A random list of ten good things from the last three months:
“Lost opportunities, lost possibilities, feelings we can never get back. That’s part of what it means to be alive. But inside our heads – at least that’s where I imagine it – there’s a little room where we store those memories. A room like the stacks in this library. And to understand the workings of our own heart we have to keep on making new reference cards. We have to dust things off every once in awhile, let in fresh air, change the water in the flower vases. In other words, you’ll live forever in your own private library.” — Haruki Murakami Kafka on the Shore
Happy Mother’s Day! And even happier day to those of us who choose not to birth or be restricted by our wombs.
Gail Collins’ Op-Ed column in last week’s New York Times, What Every Girl Should Know, is a stark reminder of how precarious our happiness is and how we all need to be advocates for our choices, lest they be made for us.
Sometimes it feels like change is glacial. Yet it’s only been 50 years that the birth control pill was approved by the FDA, 45 years since married women were prescribed the pill, 36 years since single women could gain access to the pill, and it’s only been 37 years since abortion was codified. It can seem like menstruating women are measuring time by trimesters and months.
We often forget that transforming the cultural landscape is a modern project of progress. We assume that we can map out all the complexities of change and have thousands of theories of action to document these assumptions. But this is a project where constant change is the chorus and trying to interpret the illogical can become an obsession. What we choose to focus on and obsess over matters greatly because if change is the constant, you may find yourself looking back and not recognizing where you came from.
Avoiding the suits, seeking other opportunities, drunken noodles, remarking that writing and reading all day makes one a poor communicator, and a quick phone call to the one who birthed me; it’s been a long, remarkably unremarkable day.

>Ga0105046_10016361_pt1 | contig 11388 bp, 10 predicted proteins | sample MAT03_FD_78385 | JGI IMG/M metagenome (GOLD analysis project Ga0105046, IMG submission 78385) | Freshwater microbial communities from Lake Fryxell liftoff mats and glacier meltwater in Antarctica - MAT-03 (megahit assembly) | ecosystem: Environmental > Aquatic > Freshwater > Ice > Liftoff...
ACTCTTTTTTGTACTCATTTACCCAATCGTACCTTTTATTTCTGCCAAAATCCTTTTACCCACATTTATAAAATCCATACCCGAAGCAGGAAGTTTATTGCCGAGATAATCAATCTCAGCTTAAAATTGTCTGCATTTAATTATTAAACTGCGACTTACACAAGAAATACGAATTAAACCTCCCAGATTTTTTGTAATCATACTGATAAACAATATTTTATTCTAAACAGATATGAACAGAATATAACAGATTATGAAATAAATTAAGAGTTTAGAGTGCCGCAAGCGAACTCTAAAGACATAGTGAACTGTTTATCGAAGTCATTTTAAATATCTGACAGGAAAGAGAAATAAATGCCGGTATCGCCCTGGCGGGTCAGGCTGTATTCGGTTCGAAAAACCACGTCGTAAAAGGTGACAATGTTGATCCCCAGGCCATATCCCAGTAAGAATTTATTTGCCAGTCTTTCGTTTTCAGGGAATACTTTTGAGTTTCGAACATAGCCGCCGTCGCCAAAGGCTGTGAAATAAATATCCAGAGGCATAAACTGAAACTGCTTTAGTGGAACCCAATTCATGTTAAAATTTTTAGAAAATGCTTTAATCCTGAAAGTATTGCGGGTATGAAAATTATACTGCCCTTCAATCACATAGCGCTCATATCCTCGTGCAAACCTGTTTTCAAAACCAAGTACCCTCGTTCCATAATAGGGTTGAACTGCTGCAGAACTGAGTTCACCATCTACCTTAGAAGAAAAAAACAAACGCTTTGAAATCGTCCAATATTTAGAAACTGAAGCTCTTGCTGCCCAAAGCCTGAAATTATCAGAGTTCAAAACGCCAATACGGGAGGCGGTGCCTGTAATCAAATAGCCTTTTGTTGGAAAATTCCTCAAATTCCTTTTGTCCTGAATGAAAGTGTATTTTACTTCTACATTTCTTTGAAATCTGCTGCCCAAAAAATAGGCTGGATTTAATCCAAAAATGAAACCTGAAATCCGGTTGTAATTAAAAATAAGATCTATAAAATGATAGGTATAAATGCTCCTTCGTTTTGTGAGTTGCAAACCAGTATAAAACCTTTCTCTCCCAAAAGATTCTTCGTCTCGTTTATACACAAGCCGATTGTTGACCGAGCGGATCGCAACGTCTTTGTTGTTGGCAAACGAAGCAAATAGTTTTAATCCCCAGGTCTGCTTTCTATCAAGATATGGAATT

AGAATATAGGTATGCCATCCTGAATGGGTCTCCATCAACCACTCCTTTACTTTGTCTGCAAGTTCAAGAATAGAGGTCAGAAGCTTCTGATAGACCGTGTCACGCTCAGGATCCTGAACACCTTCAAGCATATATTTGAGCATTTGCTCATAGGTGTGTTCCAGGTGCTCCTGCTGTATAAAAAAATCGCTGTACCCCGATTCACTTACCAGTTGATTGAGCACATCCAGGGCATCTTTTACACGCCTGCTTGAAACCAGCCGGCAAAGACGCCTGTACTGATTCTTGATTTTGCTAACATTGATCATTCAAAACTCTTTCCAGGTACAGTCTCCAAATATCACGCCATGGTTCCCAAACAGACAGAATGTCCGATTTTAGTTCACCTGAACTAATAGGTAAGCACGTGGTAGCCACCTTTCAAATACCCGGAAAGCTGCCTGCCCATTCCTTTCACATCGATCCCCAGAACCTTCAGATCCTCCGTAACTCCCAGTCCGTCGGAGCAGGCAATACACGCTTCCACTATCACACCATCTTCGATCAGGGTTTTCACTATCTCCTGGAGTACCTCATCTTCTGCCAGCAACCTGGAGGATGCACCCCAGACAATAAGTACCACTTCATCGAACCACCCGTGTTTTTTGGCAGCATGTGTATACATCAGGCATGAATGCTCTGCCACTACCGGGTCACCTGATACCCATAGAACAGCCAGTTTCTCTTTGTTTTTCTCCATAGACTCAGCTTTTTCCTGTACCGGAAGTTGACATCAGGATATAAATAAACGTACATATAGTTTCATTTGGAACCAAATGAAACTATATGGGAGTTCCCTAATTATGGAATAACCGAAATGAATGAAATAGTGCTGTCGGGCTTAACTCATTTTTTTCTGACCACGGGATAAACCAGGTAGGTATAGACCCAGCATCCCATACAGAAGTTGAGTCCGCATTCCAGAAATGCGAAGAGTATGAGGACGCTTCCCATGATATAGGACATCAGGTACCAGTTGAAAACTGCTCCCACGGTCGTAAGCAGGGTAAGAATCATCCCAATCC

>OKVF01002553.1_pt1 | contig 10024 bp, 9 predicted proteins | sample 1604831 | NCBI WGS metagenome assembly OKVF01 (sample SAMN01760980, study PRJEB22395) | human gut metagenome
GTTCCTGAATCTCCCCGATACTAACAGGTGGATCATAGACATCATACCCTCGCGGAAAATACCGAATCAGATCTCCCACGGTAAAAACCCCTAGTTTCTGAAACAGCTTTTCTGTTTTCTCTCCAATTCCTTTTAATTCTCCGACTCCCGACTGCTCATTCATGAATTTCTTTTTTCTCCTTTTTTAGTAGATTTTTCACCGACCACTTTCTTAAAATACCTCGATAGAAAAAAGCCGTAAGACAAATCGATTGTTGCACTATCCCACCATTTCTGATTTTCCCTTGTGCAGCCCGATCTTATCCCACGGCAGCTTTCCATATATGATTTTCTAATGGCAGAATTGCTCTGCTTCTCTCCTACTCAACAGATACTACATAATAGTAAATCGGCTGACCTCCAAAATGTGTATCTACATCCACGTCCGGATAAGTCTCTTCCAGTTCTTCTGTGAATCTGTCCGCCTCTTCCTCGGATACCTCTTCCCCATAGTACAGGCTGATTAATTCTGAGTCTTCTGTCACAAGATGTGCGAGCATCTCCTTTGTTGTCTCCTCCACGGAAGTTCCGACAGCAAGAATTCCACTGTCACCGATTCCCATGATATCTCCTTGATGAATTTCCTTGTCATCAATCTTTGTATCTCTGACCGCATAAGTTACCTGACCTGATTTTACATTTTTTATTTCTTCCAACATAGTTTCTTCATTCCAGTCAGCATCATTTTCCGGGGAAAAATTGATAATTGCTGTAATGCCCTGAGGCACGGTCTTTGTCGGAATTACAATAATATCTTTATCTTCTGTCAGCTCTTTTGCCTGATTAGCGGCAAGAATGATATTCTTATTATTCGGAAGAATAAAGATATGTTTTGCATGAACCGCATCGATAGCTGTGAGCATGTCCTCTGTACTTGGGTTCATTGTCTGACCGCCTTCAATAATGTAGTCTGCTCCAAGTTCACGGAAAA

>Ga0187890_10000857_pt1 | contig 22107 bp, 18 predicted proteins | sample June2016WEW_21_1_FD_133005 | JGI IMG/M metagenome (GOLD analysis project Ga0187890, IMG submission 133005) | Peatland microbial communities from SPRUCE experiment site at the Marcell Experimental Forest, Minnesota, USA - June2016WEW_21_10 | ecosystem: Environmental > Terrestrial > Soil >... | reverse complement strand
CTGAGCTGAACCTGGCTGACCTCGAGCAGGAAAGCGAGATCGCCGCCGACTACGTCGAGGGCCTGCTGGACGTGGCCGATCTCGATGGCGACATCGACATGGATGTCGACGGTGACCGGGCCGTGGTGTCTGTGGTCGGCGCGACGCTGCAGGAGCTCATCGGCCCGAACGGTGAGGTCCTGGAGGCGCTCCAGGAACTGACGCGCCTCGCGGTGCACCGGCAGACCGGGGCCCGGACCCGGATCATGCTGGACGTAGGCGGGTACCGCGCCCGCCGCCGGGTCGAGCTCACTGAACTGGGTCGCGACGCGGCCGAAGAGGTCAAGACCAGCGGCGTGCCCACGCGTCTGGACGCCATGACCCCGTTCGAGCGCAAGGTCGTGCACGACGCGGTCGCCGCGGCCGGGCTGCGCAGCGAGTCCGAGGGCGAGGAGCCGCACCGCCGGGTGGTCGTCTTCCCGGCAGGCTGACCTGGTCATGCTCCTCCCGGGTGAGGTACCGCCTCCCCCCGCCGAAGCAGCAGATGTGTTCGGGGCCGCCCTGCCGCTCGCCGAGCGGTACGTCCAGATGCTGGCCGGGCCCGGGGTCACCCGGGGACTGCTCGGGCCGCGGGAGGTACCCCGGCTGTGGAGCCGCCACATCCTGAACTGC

On November 19th, 1931 (only one month after Thomas Edison died) either Dr. Earle C. Haas or Dr. Philip Harville submitted a patent for an “invisible” device that once inserted into a woman’s body, collected her menstrual blood. A little device called a tampon.
Whoever submitted the patent did so with the explicit notion that women should not have to touch themselves while inserting said devise. Despite its initial association with destroying women’s lives (rupturing sacred hymens did not help its initial sales), tampons were considered a convenient revolution. It wasn’t until the 1960’s that the general public shed the illogical belief that a tampon was synonymous with a dildo.
With menstruation becoming obsolete will the tampon remain revolutionary?
Happy Halloween. Another nominee. Another white man.
Maureen Dowd’s synopsis of the future of feminism was just as depressing and arrogant as Bush’s pick.
Make-up, sex and children. Lack of job opportunities and sexual objectification. Discussing the dichotomy of why Maxim allures and frightens, Dowd fails to breakdown the consequences of such absurdity. Her lack of class analysis was the most frightening of all. Quotes from overly educated, privileged single women who blame their ringless fingers on their positions of power is grotesque.
Feminism is much more than these sexy bytes of information. It is about analyzing the structures of power that create and maintain hierarchy. Trying to squeeze into a bankrupt system is the last thing this “modern girl” wants to do.